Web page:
NICE, France — The Bastille Day fireworks had just ended above the waters of the Mediterranean and the broad Promenade des Anglais of Nice was full of thousands of spectators, many of them children allowed to stay up for the annual celebration, when the killing began.
The instrument of terror was an ordinary white truck. Its driver plowed through traffic barriers, then zigzagged through the crowd on the broad walkway while reportedly firing a weapon out the window. Scores of people lost their lives, scores more were injured.
Among the dead were more than 10 children. One of those was Brodie Copeland, an 11-year-old Little Leaguer from Texas. His father, Sean, was also killed.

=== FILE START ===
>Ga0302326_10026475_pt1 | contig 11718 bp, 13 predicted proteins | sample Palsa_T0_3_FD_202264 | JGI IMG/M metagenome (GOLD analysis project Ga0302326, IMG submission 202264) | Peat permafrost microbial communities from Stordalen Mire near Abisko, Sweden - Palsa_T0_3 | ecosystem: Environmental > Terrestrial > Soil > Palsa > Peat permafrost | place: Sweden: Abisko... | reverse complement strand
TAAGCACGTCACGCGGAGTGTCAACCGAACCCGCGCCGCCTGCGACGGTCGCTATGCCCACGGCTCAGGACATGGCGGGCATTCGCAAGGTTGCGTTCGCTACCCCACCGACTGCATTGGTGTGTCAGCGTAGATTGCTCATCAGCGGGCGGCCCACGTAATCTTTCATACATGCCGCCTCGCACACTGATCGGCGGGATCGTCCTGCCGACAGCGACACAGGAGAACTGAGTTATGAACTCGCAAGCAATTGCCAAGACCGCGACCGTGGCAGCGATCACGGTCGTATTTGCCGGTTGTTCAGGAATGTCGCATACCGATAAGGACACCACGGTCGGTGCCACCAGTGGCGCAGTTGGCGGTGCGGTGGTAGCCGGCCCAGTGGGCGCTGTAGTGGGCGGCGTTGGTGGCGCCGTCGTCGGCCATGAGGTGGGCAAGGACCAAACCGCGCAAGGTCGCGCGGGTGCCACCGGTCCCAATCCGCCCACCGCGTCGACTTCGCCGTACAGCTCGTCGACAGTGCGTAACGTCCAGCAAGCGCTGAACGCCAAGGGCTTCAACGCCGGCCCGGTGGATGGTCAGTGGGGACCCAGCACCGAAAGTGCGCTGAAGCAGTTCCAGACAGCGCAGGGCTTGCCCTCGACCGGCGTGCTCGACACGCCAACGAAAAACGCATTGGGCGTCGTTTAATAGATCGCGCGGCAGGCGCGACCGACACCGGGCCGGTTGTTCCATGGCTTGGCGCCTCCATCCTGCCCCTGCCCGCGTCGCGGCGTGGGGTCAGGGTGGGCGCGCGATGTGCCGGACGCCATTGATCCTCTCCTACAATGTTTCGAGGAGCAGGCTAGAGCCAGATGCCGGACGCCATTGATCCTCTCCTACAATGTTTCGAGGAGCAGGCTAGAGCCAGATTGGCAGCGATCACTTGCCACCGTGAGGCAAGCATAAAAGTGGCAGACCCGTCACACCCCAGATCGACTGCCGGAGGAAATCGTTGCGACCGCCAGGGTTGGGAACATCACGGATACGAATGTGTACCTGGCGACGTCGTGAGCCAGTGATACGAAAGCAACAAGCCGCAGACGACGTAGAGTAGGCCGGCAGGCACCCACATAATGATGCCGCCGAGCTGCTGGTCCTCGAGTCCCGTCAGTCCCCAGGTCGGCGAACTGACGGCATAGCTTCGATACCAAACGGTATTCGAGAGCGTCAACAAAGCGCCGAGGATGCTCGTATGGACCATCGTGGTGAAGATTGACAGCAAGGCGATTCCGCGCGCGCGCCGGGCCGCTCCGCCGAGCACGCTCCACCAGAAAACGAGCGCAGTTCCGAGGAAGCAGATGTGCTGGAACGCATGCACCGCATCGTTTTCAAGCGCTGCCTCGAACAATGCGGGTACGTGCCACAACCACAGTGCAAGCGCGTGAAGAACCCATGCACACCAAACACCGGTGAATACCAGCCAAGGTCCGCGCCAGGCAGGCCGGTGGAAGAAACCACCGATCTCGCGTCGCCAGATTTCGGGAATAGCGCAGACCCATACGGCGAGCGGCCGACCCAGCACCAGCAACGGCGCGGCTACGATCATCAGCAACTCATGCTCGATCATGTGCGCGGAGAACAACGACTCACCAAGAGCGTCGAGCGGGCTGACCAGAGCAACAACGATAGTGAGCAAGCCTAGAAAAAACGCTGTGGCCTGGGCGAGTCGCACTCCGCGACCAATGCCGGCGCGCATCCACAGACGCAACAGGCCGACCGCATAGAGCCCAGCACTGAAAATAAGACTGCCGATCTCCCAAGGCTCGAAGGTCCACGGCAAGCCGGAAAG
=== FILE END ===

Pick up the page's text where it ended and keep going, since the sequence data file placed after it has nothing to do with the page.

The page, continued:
“We are heartbroken and in shock,” the family said in a statement.
A local lawmaker, who was in the crowd to see the fireworks display, said it was a female police officer who eventually ended the murderous rampage.
“A person jumped onto the truck to try to stop it,” Eric Ciotti told Europe 1 radio. “It’s at that moment that the police were able to neutralize this terrorist. I won’t forget the look of this policewoman who intercepted the killer.”
By then, the the crushed bodies of men, women, and children lay sprawled on the promenade.
In the aftermath of the horrific attack, officers found an identity card in the truck belonging to a Nice resident who was born in Tunisia.